Some may think insurance firms don’t have much to worry about when it comes to cybersecurity—but you know better. Today’s cybercriminals aren’t just attacking companies with online stores. They’ll target any company that has vast amounts of personal data—and insurance firms certainly fit the description.
Everywhere you look, there are cyber risks for insurance companies. They’re similar to the cyber risks every company faces today, but the nuances of the insurance industry leave firms more vulnerable in certain ways. That’s why insurance companies need to look beyond every day file sharing platforms and encrypted email when they’re trying to protect their data and systems.
What are the major cyber risks for insurance companies? Like companies in other industries, insurance firms are susceptible to hackers. Cybercriminals try to gain access to corporate networks in the hopes of capturing consumers’ personal information.
Think of the billing information your firm may have on file, such as bank account numbers and credit card information. Think also of the many Social Security numbers associated with your life insurance policies. A cybercriminal who breaks into your life insurance system could capture detailed financial information for an entire family. And because so many insurance systems are homegrown, it’s a challenge for companies to keep them fully compliant with security regulations—especially as the original developers move on from the company and new hires inherit their code and documentation.
“But our insurance software isn’t homegrown,” some IT professionals in the insurance industry may protest. “It’s commercial, and it’s highly secure. It’s compliant with PCI and SOC 2.”
Yes, using insurance software that boasts impressive security credentials will do much to keep your data safe from criminals—when the data is resting in these systems. But as we all know, business only moves when data moves. Your employees spend much of their time collaborating with each other as well as with partners outside your network. Every time they send a file by email or upload it to a commercial file sharing system, they expose it to criminals. This includes information on mergers and acquisitions, call center information, and executive communications.
Email is relatively easy for cybercriminals to intercept—and they can read any attachments, too. Now, you can use encrypted email to render the text unreadable to anyone who doesn’t have the necessary key, but they’ll still be able to read the attachments. End-to-end encryption (E2EE) also scrambles the text of attachments—but it requires a significant investment and only addresses one of the top cyber risks for insurance companies.
Meanwhile, simple file sharing systems are only as good as the passwords your employees and partners choose. Perhaps you’ve seen the recent chart entitled “How Safe Is Your Password?” It highlights the grim fact that a computer can crack an eight-character all-lowercase-letters password instantly. Even if you swap in an uppercase letter, a number, and a symbol among those eight characters, the computer will be able to crack the password in just eight hours. Once a criminal gets in, they’ll most likely be able to access not just one file, but an entire folder full of confidential documents. The effect on your business could be devastating.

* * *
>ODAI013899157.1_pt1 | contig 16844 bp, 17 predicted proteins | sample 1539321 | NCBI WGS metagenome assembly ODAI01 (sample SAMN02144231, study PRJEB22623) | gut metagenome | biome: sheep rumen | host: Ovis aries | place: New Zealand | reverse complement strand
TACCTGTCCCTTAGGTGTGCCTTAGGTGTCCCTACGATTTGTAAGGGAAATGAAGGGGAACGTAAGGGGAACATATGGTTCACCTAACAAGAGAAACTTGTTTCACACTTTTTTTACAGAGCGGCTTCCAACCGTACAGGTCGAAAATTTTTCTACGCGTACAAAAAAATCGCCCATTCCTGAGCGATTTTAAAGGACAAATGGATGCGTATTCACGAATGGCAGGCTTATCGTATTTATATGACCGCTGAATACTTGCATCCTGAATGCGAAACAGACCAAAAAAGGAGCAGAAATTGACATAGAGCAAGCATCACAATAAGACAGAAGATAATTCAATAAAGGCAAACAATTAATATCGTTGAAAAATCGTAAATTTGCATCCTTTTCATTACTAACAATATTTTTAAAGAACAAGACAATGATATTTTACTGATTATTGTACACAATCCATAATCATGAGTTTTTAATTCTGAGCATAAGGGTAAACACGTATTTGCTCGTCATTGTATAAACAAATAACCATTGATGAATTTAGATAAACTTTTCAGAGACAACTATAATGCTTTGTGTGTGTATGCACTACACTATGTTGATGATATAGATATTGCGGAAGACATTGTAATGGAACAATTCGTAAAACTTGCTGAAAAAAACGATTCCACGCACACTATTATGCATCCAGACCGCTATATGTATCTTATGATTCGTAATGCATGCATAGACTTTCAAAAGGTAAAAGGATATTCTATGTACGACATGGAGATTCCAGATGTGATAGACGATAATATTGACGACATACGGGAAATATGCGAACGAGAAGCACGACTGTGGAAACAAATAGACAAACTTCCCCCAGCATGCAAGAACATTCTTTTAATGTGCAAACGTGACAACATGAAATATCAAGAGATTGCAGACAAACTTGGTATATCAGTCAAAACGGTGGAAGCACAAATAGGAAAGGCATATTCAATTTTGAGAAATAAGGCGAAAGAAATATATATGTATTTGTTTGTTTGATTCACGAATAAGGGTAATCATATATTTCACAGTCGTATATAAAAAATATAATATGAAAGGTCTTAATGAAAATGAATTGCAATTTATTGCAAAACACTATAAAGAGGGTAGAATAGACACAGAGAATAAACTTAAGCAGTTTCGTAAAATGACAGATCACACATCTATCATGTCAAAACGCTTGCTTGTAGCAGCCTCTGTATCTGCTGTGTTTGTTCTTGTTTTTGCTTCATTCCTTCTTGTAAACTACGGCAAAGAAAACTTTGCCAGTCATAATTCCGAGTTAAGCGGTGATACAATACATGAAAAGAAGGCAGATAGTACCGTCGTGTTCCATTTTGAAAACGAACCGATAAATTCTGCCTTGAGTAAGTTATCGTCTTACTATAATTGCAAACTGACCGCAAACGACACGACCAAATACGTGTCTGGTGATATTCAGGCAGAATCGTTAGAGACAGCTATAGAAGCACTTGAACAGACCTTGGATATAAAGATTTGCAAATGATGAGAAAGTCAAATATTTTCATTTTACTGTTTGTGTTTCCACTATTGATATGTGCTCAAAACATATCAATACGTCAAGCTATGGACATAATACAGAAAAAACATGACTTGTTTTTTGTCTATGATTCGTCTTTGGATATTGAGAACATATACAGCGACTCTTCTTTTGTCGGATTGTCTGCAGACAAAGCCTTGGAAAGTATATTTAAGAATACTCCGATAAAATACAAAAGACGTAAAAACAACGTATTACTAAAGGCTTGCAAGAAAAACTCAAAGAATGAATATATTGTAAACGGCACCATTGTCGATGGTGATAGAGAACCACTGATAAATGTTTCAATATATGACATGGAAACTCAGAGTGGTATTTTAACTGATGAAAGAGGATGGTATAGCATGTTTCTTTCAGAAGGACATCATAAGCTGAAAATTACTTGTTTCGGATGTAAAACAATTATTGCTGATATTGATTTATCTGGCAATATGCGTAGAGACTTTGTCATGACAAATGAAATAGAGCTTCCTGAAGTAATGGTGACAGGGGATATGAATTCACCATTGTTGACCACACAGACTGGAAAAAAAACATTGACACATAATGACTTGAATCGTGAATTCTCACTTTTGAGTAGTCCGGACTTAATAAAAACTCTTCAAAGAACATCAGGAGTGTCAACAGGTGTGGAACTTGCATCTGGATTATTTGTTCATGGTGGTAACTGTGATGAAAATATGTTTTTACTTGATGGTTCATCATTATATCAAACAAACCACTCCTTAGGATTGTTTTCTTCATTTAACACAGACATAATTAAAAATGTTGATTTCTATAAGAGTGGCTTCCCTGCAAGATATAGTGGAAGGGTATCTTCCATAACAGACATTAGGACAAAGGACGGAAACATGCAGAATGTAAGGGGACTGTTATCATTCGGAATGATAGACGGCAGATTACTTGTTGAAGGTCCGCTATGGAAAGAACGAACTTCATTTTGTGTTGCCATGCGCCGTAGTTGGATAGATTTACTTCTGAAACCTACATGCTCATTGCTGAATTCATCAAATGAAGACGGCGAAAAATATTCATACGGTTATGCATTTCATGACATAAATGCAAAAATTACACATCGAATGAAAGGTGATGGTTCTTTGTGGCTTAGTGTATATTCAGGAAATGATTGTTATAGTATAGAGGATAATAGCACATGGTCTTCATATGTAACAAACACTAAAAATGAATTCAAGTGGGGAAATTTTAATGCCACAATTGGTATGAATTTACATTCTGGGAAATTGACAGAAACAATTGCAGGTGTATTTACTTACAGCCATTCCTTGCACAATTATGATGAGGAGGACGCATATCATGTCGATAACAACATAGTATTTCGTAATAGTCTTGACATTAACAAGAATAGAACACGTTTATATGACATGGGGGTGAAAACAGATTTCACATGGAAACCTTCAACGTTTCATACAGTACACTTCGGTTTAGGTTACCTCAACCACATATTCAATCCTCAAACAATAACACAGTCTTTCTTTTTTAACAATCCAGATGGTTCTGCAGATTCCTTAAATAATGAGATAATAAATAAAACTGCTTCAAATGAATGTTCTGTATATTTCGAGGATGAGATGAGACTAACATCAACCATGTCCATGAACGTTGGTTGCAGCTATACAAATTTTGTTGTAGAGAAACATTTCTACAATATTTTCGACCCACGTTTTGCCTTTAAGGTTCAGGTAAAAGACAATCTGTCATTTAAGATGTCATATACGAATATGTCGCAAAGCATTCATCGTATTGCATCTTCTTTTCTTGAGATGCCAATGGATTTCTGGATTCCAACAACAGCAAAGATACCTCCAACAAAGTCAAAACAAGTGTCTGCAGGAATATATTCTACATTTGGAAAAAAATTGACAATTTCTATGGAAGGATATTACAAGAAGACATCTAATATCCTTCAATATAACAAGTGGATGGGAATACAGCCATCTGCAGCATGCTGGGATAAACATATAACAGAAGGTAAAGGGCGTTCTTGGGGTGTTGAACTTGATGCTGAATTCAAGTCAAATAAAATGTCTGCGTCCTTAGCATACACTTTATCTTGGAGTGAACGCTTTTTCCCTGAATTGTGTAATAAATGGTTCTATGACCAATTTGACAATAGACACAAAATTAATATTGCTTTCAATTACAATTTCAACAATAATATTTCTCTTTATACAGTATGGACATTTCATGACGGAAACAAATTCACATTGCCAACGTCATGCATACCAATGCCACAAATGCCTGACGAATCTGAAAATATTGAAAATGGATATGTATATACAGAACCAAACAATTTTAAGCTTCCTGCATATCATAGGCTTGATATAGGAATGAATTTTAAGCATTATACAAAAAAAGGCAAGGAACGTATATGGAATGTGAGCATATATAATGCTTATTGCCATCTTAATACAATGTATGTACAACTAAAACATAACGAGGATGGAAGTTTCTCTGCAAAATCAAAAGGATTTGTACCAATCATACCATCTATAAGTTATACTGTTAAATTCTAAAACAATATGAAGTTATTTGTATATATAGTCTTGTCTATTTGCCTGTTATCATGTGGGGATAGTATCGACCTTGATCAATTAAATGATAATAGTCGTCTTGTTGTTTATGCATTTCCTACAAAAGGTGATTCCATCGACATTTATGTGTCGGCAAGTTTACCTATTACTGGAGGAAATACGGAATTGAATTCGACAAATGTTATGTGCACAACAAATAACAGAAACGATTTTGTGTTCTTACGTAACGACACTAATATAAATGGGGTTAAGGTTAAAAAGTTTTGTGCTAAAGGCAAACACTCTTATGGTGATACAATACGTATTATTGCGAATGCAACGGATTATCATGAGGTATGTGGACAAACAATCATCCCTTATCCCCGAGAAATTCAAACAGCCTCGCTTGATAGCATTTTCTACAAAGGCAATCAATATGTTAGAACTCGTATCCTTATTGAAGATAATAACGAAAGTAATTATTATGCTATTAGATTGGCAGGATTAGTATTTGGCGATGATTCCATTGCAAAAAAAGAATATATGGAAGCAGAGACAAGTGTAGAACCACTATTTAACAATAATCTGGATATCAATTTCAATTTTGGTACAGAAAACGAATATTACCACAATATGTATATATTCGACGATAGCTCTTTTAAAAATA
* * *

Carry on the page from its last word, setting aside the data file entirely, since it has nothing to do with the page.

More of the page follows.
The recent rise in working at home has only intensified the cyber risks for insurance companies. As other industries slowly return to the office, many insurance companies are holding out, citing the greater productivity and better work/life balance their employees can achieve by working at home. There’s nothing wrong with this, but it poses data security challenges. As your customer service agents exchange emails or engage in online chats with customers, can you trust that their home broadband connections are as secure as what you provide in your offices? Can you be sure that employees won’t blur the line between business systems and personal systems by checking work email on an iPad in the backyard as they watch the kids play?
When you use an encrypted file sharing platform such as Cocoon Data, you no longer need to obsess over the strength of your employees’ passwords. And there’s no opportunity for your files to get intercepted over email. That’s because once you upload a file, your recipient must use a secure link to access it. You maintain total control over where and how they access the file, which is protected by a unique encryption key. Our platform also boasts highly secure features such as geofencing, date and time stamps, and historical reporting, so you can easily track who, when and where data has been accessed.
Intrigued? Request a demo and ask us your questions.
Sep 19, 2022